On Building Power for Black Women: An Interview with Holli Holliday

Our BlackHer Shero of the Week is Holli Holliday, president of Sisters Lead, Sisters Vote (SLSV), a nonprofit organization created for, by, and comprised of Black women.  Their mission is to “build power for Black women, their families, and their communities. Period.” Holliday is also chief strategist at Holliday Advisors, a political campaign consulting firm.  She’s a third-generation lawyer who also runs her own law firm in partnership with her brother.

Jocelyn: Why did you start Sisters Lead, Sisters Vote?

Holli: I work with an incredibly esteemed group of board members.  We have worked together in the civic engagement, political, and social activism space for decades.  We realized at the end of the 2016 election, that what you see at the end of a campaign or primary or even a presidential election isn’t the whole story.  We’re very good at celebrating the important and visible successes, like the incredible wins of Rep. Lauren Underwood, Rep. Ayanna Pressley, and Rep. Lucy McBath.  But their victories are part of a much larger story.

Also, we noticed that Black women spend so much time trying to be a united front, that we don’t often get the time to delve into all of our complexity or express our diversity of thought, even among ourselves.  We wanted to create a safe space for Black women to be supported and live in all of our complexity.  We wanted to ensure that the political voices of Black women were heard.

Over 900 women ran for office in 2016.  It’s amazing that so many women said, “I have got to step up.” At Sisters Lead, Sisters Vote, we want to be sure that Black women have the tools and support they need when they do step forward.  We will be here when the cameras are gone.

Jocelyn: I love your focus on supporting Black women as leaders, especially when we aren’t in the spotlight.  Can you say more about that?

Holli: Black women’s leadership exists on a continuum and it shows up in many ways.  We want to validate the fact that we are all leaders and our leadership is diverse.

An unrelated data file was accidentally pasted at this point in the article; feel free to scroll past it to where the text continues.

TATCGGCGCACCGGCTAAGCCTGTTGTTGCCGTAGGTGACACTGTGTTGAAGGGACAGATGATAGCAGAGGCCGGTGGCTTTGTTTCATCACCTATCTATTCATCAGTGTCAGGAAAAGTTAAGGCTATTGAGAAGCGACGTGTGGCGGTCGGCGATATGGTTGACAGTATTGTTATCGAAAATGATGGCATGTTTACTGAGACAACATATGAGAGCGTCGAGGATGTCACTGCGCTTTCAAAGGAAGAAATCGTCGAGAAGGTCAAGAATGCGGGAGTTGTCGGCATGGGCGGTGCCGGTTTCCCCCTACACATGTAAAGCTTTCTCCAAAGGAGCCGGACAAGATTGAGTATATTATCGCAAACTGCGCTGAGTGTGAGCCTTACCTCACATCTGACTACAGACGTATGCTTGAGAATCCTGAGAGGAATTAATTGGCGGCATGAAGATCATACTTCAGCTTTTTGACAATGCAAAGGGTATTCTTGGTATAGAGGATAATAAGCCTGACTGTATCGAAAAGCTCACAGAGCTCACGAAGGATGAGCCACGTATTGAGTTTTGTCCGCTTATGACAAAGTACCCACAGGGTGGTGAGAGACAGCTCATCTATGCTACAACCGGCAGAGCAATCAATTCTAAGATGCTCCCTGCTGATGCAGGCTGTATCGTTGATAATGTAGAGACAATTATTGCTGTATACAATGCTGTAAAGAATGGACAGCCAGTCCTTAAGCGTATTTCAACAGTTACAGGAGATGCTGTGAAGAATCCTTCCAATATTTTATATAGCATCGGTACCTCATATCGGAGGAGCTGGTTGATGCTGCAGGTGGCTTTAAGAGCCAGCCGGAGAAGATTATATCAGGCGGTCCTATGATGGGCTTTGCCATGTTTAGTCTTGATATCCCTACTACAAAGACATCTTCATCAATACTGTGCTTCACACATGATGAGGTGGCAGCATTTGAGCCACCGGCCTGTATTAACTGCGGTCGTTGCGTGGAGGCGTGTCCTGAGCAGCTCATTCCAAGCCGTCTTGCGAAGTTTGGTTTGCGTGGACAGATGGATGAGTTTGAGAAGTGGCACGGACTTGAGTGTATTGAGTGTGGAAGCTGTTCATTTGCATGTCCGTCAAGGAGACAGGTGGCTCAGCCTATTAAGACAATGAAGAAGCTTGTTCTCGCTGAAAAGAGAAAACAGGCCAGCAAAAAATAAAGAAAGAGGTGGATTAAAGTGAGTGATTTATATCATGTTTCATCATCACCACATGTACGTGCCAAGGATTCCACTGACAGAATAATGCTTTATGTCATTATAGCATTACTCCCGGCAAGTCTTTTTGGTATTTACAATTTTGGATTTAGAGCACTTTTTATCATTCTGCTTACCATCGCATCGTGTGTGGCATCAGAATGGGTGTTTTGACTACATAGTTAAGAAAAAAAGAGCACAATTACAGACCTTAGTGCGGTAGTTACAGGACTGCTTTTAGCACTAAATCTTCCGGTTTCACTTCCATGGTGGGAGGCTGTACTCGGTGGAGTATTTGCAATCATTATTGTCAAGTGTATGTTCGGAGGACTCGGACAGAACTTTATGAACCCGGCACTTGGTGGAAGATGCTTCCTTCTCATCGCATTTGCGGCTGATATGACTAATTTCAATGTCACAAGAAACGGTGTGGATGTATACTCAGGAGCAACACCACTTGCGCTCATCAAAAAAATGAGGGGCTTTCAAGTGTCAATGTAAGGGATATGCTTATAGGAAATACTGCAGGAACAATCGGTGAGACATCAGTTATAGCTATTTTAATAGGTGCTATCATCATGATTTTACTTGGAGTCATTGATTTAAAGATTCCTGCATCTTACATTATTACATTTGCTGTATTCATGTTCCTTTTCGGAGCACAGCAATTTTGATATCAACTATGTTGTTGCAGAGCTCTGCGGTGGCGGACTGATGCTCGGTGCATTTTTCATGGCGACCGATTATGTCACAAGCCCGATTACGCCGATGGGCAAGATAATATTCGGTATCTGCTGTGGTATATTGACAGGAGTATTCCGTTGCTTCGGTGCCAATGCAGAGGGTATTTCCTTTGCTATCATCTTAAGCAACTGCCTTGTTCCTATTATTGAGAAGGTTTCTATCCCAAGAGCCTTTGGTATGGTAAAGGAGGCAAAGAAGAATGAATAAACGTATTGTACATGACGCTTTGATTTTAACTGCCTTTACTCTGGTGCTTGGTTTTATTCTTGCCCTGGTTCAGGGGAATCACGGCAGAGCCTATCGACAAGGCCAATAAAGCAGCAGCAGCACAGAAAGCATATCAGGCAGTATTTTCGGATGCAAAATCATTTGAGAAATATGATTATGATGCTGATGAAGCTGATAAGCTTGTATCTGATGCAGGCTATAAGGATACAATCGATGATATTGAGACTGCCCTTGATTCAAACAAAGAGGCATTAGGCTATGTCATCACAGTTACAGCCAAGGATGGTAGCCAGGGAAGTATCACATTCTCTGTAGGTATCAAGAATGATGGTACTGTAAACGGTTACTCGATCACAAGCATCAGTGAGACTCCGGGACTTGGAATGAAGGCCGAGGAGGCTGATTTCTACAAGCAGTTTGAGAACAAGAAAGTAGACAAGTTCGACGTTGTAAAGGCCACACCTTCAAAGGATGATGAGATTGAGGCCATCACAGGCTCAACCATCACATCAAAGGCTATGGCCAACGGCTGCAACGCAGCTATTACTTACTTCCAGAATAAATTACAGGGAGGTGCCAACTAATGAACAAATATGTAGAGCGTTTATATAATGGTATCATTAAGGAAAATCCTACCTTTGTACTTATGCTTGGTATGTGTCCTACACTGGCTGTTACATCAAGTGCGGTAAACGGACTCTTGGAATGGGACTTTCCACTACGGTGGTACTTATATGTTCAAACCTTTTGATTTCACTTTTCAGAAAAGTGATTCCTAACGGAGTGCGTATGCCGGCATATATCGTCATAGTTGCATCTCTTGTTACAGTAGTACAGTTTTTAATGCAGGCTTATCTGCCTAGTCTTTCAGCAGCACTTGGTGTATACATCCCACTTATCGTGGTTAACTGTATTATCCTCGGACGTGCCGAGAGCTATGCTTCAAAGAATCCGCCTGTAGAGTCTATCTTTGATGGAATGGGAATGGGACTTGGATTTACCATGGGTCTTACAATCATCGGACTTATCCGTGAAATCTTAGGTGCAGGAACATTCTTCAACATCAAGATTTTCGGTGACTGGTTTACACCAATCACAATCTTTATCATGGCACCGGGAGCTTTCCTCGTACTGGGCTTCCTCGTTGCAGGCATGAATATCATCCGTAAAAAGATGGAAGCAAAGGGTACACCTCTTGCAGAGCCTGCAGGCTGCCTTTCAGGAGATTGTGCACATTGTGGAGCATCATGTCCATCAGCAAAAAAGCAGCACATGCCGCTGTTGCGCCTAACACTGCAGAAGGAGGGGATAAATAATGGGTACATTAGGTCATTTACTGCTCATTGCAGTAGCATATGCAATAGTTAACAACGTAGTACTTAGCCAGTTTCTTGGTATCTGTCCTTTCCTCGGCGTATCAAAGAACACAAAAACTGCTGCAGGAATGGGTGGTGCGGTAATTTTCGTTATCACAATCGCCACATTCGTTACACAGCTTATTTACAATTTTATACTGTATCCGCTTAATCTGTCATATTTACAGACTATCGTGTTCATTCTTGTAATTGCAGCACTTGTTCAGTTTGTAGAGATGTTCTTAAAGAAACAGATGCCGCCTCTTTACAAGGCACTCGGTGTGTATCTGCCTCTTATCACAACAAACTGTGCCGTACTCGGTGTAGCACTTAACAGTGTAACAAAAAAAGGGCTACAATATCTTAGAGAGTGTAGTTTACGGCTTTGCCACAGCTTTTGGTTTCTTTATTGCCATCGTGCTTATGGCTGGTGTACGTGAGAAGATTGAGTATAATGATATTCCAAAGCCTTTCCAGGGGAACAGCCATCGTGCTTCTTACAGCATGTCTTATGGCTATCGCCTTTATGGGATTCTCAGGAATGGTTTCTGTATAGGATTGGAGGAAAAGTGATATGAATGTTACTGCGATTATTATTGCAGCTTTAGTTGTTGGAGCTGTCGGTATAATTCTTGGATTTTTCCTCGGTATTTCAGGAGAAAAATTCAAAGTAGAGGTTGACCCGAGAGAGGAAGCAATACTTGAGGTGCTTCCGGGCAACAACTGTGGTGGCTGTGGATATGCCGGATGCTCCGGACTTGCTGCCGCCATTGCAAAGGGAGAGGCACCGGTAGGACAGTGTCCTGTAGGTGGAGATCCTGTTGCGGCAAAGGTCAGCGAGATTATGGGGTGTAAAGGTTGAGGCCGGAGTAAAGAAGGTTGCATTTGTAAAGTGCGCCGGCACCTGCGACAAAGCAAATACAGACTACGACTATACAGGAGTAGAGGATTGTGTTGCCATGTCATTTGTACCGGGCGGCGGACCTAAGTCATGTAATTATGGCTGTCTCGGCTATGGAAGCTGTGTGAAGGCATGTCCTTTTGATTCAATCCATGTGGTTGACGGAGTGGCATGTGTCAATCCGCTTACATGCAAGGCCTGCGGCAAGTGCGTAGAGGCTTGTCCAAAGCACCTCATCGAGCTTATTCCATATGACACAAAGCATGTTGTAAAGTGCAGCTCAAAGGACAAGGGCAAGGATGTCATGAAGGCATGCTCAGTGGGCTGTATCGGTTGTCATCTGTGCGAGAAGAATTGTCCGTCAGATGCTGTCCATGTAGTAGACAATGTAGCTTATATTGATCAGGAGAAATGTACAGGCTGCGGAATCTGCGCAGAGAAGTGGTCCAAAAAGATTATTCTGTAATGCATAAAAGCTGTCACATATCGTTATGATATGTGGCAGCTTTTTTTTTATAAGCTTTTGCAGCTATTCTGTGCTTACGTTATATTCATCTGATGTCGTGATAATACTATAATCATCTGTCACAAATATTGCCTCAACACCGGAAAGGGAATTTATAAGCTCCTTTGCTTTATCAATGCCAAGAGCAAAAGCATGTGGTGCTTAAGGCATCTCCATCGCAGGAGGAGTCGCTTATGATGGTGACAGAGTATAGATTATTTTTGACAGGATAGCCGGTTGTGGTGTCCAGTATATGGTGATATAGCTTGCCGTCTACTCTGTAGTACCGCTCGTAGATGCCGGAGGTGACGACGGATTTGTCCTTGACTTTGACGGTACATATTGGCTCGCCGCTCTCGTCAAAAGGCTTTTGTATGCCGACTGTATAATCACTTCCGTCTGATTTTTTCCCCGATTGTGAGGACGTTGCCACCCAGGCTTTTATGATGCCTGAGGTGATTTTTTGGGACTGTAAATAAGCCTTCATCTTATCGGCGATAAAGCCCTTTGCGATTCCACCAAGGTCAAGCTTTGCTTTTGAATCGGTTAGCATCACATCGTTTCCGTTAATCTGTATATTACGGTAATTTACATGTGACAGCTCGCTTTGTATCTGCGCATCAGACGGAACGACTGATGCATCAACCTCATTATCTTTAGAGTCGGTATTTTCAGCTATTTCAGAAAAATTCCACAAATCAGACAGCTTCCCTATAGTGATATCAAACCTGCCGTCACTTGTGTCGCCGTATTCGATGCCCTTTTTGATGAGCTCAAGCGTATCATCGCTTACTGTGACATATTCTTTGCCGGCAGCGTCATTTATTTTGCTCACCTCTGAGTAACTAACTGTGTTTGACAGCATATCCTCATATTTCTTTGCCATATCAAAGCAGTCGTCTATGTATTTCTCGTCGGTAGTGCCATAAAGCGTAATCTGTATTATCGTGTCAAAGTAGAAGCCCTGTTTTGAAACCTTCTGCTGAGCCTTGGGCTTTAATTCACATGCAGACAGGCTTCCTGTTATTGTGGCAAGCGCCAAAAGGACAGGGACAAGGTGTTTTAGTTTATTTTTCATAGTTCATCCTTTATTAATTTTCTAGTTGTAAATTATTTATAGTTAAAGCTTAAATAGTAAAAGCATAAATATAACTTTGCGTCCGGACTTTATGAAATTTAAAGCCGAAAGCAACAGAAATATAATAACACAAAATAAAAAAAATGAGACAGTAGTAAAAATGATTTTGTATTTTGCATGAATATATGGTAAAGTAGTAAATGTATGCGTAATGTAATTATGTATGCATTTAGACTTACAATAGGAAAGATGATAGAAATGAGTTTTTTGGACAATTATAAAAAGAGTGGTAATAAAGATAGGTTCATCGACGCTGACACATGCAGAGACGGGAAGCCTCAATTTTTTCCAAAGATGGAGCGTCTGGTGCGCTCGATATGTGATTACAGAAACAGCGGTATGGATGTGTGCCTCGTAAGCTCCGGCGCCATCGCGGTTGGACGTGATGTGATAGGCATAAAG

I learned this at a very young age.  My grandfather and my father were both elected officials and they got the accolades because they were the ones breaking barriers.  But their success was always undergirded by my grandmother and mother who were not in the spotlight but were also extremely accomplished.  My grandmother had a master’s degree in social work.  My mother finished her Ph.D. in business and technology in her 50s!

Also, my mother now co-leads the oldest political action committee (PAC) in Missouri.  Politicians that comes out of Kansas City acknowledge the role that my family played in helping them get elected.  For example, my family helped elect Congressman Emanuel Cleaver.  I grew up in his church and am still very close to him.

I grew up as part of that environment.  We organized in the wards and precincts 365 days a year.  We knocked on doors and dropped literature.  Everyone got involved.  The adults made it fun for the kids. They named our organization – Young Freedom.   In fact, my mother gave birth to me on March 5rd and a few days later she was back at work with me asleep under the table!

Jocelyn: It sounds like you’ve always been a leader and been around other leaders.  How is Sisters Lead, Sisters Vote helping more Black women to follow in your footsteps?

Holli: At SLSV, we do three things.  First, we are expanding leadership opportunities for Black women. For example, when President Obama had an opportunity to appoint the next supreme court justice, Black women were disappointed that no Black women were on the shortlist, despite the fact that he had been provided with a list of capable Black women.

We’re focused on building the ranks of administrative roles as well.  We have three Black women leading state parties, including Sen. Karen Carter Peterson in Louisiana, Dr. Maya Rockeymoore Cummings in Maryland, and Alicia Andrews in Oklahoma.  We now have two Black women – Anne Reid and Joi Chaney – who are chiefs of staff for two sitting US Senators.  This is huge.

Second, we are holding institutions accountable to Black women.  For example, last summer when Nancy Pelosi and Chuck Schumer tried to dress down Maxine Waters we created a petition to lift her up and pushed back hard.  We said, “we cannot support this party if you don’t support our leaders.”

SLSV has influence.  Our board members, including Melanie Campbell, Avis Jones-DeWeever, LaTosha Brown, and others are recognized influencers in politics.  Folks aren’t just reacting to us anymore, they’re reaching out and looking to us for the answers –to show them what’s next.  We want to use Black women’s influence to impact the narrative and the conversation.

Finally, at SLSV, we are expanding civic engagement research to ensure that it is inclusive of underserved communities.  There is massive survey data out there that needs to be curated and analyzed so that we better understand Black women voters.

Jocelyn: Is there anything else you want BlackHer subscribers to know about SLSV?

Holli: Follow us on Twitter (@sisterslead) and watch for new projects to come!

Jocelyn: Let me ask you the miracle question.  You go to sleep tonight and wake up tomorrow and it’s June 2020 and a miracle has occurred for Black women.  What happened?

Holli: There is a Black woman sitting on the Supreme Court.  That would be the pinnacle for me. A sitting Black woman justice would have more of a ripple effect than even a Black female president.




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